Courts have ruled that the government doesn’t need a search warrant, which requires a judge’s approval, to obtain records held by “third parties,” such as hotels, banks, phone companies or Internet providers.
So the government has used National Security Letters to get the data, issuing 192,500 of the letters between 2003 and 2006, according to an audit by the Justice Department inspector general. The numbers have dropped sharply since then, but the FBI issued 24,287 National Security Letters last year for data on 14,212 Americans. That’s up from a few thousand letters a year before 2001.
“It used to be the case that if the government wanted to find out what you read and what you wrote, it would have to get a warrant and search your home,” said Daniel J. Solove, a law professor at George Washington University and the author of numerous books and articles on privacy law.
Now, “it just obtains your Amazon purchase records, your Facebook posts, your Internet browsing history – without you even knowing.”
There is nothing necessarily wrong with that, advocates argue.
“As we put more data in the cloud, as we share more data online, we become less shocked when the police have access to it,” said Stewart Baker, a former NSA general counsel and policy chief at the Department of Homeland Security.
Privacy activists disagree. “I think it’s a world of difference between what a person decides to post publicly and what the FBI collects about them secretly,” said Gregory Nojeim, senior counsel at the Center for Democracy & Technology, a Washington-based civil liberties group.
U.S. intelligence officials insist that the new surveillance powers have been crucial to stopping terrorist plots.
They cite the case of Najibullah Zazi, an Afghan-American who planned to bomb New York City subways in 2009. Warrants were obtained under the Foreign Intelligence Surveillance Act, or FISA, to search Zazi’s vehicle and eavesdrop on his calls. The evidence was used to secure his guilty plea to terrorism charges.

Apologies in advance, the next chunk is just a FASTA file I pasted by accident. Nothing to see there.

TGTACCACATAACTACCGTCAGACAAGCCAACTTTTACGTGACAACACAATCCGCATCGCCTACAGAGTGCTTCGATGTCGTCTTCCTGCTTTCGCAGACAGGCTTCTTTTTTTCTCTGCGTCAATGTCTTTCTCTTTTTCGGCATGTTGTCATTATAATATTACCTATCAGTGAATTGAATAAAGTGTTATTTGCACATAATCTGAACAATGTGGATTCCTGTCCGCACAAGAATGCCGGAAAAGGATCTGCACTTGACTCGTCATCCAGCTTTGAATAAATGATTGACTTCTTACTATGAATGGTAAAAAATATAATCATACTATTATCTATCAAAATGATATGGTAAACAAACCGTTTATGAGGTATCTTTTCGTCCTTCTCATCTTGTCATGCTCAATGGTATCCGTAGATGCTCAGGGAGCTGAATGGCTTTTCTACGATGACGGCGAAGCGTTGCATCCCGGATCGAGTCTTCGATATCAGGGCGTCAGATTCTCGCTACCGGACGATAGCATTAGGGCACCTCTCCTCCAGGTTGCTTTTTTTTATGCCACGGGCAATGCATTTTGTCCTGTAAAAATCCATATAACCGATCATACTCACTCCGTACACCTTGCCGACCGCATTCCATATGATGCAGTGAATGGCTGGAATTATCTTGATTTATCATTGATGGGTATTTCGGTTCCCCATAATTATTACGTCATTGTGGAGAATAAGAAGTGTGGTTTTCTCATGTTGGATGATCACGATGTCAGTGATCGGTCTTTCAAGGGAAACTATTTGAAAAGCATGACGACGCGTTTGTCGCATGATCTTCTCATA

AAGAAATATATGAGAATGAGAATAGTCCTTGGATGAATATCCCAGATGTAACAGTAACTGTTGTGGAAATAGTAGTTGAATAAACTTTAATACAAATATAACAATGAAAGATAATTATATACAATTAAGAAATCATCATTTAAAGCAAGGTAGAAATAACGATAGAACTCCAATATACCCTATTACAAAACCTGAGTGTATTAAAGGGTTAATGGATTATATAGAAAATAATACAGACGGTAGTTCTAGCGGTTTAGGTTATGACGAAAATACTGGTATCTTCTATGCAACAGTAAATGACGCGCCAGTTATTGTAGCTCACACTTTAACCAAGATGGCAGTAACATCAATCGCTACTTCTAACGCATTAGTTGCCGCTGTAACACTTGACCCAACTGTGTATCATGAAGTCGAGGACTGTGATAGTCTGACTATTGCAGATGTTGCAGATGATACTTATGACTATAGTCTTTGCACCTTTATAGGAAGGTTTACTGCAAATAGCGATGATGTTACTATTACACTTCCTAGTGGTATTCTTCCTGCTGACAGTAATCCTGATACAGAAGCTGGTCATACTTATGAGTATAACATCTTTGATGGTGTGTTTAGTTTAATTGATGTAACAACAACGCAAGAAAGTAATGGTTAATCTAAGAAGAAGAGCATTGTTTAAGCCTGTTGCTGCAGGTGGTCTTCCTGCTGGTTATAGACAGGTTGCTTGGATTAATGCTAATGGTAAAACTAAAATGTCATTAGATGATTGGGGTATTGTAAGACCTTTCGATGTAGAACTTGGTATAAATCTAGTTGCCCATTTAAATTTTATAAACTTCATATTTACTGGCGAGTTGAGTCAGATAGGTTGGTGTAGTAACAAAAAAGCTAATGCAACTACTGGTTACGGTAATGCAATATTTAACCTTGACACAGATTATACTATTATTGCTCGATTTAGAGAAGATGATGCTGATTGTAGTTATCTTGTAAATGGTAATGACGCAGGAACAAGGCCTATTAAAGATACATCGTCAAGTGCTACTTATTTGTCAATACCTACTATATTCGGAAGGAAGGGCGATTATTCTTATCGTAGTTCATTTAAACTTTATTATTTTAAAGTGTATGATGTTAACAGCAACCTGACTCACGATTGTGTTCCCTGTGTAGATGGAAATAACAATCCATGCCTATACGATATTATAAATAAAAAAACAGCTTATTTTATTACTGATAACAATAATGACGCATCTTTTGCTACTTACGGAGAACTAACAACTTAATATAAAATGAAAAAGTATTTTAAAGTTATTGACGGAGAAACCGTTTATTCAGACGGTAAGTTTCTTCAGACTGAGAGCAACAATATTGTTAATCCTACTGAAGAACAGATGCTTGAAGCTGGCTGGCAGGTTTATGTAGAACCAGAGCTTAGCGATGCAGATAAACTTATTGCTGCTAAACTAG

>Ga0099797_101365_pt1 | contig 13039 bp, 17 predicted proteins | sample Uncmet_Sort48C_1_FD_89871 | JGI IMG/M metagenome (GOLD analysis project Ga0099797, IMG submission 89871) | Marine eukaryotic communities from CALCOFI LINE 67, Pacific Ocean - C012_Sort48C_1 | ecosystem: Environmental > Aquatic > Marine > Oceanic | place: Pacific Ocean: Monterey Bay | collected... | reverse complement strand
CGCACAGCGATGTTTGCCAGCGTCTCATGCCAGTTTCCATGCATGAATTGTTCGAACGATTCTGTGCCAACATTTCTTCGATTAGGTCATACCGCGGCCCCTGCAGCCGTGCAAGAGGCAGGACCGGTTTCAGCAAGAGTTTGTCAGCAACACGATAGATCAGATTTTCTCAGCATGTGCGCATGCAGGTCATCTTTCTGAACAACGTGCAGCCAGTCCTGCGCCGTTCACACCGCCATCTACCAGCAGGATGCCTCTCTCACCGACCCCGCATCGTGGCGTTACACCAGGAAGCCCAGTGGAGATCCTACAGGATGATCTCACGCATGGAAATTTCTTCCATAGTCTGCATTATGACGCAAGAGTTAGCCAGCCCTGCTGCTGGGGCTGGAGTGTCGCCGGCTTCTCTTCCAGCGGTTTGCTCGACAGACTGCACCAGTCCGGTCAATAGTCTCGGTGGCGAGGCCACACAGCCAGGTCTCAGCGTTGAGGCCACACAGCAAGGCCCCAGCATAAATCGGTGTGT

Unlike a search warrant in a criminal case, obtaining a FISA warrant does not require convincing a judge that there is probable cause to believe a crime was committed. Instead, the government must show probable cause that the target is an agent of a foreign power, whether a diplomat, terrorist or spy. Because of the different legal standard, information gathered from FISA warrants tended not to be used in criminal cases a decade ago.
Now that line has been blurred. In the Zazi case, the wiretapped conversations were revealed during pretrial discovery and are believed to have helped persuade the defendant to plead guilty.
“Zazi is a very good example of the melding of intelligence authorities and criminal authorities,” said a senior law enforcement official, speaking on condition of anonymity. “We needed to move quickly, and we never could have done it like that” before Sept. 11.
The Zazi case revealed another new reality. Earlier this year, the government disclosed it had recorded 43 conversations between Zazi’s co-defendant, Adis Medunjanin, and his lawyer, Robert Gottlieb. With rare exceptions, such conversations are off-limits to investigators in criminal cases – unless they obtain a FISA warrant.
The government’s goal is “to find the kind of patterns that maybe will lead them to evidence of some kind of terrorist plot, and maybe thereafter they can then zero in on a suspect,” said Joel Margolis, a regulatory consultant for Subsentio, a Colorado firm that helps telecommunications companies comply with law enforcement requests. “It’s just the opposite of what we’ve done in our tradition of law, where you start with a suspect.”
Privacy advocates say the government should acknowledge how many Americans have had their communications intercepted in recent years. But after Democrats on the House Intelligence Committee requested that information, the Obama administration responded in July that it was “not reasonably possible to identify the number.”